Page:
Takeaways from Day 13 of the Derek Chauvin Trial
The first medical expert called by Derek Chauvin’s defense team said George Floyd died after a combination of factors — including pre-existing heart conditions, drug use and exposure to vehicle exhaust from the police cruiser — caused his death. He faced difficult cross-examination.,
Takeaways from Day 13 of the Derek Chauvin trial.
April 14, 2021, 5:22 p.m. ET
By Will Wright
The first medical expert witness called by Derek Chauvin’s defense team faced difficult cross-examination on Wednesday after he testified that George Floyd died from sudden cardiac arrhythmia, rather than a deprivation of oxygen caused by Mr. Chauvin.
Dr. David Fowler, a former chief medical examiner of Maryland who has testified in numerous high-profile police use-of-force cases, told jurors that he believed Mr. Floyd died after a combination of factors — including pre-existing heart conditions, drug use and exposure to vehicle exhaust from the police cruiser that he was next to — caused his heart to stop.
“You put all of those together, it’s very difficult to say which of those is the most accurate,” he said, characterizing Mr. Floyd’s cause of death as “undetermined.” Mr. Chauvin, a former Minneapolis police officer, is charged with second-degree murder, third-degree murder and second-degree manslaughter in Mr. Floyd’s death.
Like the defense’s use-of-force expert who testified on Tuesday, Dr. Fowler was met with sharp criticism from a prosecuting attorney. Throughout the cross-examination, Jerry Blackwell said he did not want Dr. Fowler’s testimony to confuse the jurors, harkening back to his opening statement to the jury when the trial began: “Believe your eyes.” Here are the key takeaways from Day 13.
Before Dr. Fowler took the stand, Judge Peter A. Cahill allowed an associate of Mr. Floyd to avoid testifying by invoking his Fifth Amendment right against self incrimination. Morries Lester Hall, who was in a car with Mr. Floyd outside the Cup Foods convenience store where Mr. Floyd was arrested, told the court that he was fearful that answering questions from attorneys could result in criminal charges. The defense had hoped that testimony from Mr. Hall could have bolstered the argument that drugs played a role in Mr. Floyd’s death.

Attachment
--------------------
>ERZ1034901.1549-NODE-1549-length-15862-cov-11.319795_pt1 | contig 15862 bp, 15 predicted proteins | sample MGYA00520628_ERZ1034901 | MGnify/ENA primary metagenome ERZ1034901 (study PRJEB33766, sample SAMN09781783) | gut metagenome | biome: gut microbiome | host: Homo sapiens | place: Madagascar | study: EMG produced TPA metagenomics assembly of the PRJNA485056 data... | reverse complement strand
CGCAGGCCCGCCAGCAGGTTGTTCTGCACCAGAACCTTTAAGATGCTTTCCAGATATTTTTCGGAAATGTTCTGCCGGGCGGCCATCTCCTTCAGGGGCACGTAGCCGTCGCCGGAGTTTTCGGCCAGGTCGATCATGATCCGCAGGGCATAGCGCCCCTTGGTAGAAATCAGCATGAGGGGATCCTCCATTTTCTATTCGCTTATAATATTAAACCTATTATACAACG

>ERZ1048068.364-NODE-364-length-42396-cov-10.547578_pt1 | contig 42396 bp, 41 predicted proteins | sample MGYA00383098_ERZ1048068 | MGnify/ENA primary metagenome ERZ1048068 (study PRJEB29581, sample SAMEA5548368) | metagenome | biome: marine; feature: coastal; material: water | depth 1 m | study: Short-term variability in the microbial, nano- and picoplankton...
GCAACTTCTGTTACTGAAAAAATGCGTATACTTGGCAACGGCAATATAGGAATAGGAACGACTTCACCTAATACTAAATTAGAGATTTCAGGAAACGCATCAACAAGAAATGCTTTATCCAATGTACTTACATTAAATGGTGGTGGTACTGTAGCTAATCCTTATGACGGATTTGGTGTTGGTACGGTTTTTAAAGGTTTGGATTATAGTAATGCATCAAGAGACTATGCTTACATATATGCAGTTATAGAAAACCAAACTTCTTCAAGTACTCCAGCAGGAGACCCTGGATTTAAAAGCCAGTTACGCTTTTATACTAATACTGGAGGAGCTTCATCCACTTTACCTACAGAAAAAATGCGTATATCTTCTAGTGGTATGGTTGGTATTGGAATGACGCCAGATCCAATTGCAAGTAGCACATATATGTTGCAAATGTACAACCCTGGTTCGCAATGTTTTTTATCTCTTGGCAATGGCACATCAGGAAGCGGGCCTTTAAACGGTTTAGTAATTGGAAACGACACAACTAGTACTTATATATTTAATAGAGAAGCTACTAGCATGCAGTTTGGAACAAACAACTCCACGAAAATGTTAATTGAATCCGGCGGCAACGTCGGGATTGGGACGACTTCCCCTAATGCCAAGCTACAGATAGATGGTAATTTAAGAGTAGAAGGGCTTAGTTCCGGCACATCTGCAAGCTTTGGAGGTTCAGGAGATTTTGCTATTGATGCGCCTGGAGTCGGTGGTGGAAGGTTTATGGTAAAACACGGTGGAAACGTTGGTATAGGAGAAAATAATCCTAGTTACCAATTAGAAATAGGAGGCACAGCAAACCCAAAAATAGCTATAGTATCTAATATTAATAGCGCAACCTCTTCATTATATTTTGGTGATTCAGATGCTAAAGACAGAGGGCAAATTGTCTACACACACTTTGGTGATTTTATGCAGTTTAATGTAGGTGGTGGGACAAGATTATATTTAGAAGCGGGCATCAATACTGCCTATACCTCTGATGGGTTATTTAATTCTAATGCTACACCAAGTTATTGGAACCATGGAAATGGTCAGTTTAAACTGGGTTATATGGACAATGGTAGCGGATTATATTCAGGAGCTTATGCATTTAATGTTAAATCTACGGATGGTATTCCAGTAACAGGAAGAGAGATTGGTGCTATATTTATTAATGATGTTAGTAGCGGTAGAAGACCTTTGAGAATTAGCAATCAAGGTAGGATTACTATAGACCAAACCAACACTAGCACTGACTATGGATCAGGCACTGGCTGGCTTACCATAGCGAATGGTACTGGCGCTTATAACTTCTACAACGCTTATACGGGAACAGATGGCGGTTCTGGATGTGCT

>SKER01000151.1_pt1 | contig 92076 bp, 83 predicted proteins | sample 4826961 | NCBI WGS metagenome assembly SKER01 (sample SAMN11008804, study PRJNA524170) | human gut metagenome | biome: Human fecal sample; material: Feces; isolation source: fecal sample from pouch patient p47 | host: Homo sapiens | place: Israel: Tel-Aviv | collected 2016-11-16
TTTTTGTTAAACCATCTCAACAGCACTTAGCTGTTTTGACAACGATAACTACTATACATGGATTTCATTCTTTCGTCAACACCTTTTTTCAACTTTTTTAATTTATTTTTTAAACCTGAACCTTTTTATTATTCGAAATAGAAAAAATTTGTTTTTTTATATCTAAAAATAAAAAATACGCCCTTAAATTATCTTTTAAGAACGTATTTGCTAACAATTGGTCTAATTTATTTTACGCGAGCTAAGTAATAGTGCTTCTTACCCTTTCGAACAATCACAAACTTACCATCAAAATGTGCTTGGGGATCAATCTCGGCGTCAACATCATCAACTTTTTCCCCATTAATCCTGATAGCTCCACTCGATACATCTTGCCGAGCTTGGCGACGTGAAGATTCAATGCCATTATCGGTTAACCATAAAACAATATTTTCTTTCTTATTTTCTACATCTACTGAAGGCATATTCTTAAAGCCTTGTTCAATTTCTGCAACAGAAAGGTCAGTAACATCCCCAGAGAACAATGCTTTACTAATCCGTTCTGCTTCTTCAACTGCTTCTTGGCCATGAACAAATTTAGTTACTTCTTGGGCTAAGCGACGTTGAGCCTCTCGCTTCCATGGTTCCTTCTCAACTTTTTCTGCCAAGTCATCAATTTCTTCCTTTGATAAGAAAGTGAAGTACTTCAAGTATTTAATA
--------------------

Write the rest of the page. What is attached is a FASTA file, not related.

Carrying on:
Dr. Fowler disputed the idea that the prone position where Mr. Floyd was kept for nine and a half minutes is dangerous. Several experts called by the prosecution said it is well-known among police officers that the position can be dangerous for suspects, and that the manner in which Mr. Chauvin held Mr. Floyd to the ground constituted “deadly force.” Dr. Fowler cited the work of Mark Kroll, a professor of biomedical engineering at the University of Minnesota, who has performed several studies discrediting the notion that the prone position can cause asphyxia. Some witnesses called by the prosecution said the studies did not accurately depict real-life scenarios.
Dr. Fowler’s testimony pointed to multiple possible causes of death other than Mr. Chauvin’s restraint: drug use, pre-existing heart conditions, even the exhaust from the vehicle that Mr. Floyd was pinned next to. Still, the prosecution came away with some victories, including that Dr. Fowler said sudden cardiac arrest is often reversible and that Mr. Floyd should have been given medical attention.
As a medical witness, Dr. Fowler was less specialized than several of those from the prosecution. He spoke about every angle of Mr. Floyd’s death, whereas the prosecution called to the stand specialists, including a cardiologist and a pulmonologist. It is unclear how that could impact the jury’s decision, and whether the sheer number of prosecuting witnesses will give more credence to their arguments.
The trial is proceeding under a dark cloud in Minnesota, where people are demonstrating in the wake of a fatal shooting of a Black man by a police officer in Brooklyn Center, a Minneapolis suburb. The officer, Kimberly A. Potter, will be charged with manslaughter. Businesses are boarding up their windows, public officials have implemented curfews, and police have used chemical agents to disperse some protests that they have deemed illegal.
Whether Mr. Chauvin will testify in his own trial is unclear, but if he does, it will likely happen on Thursday.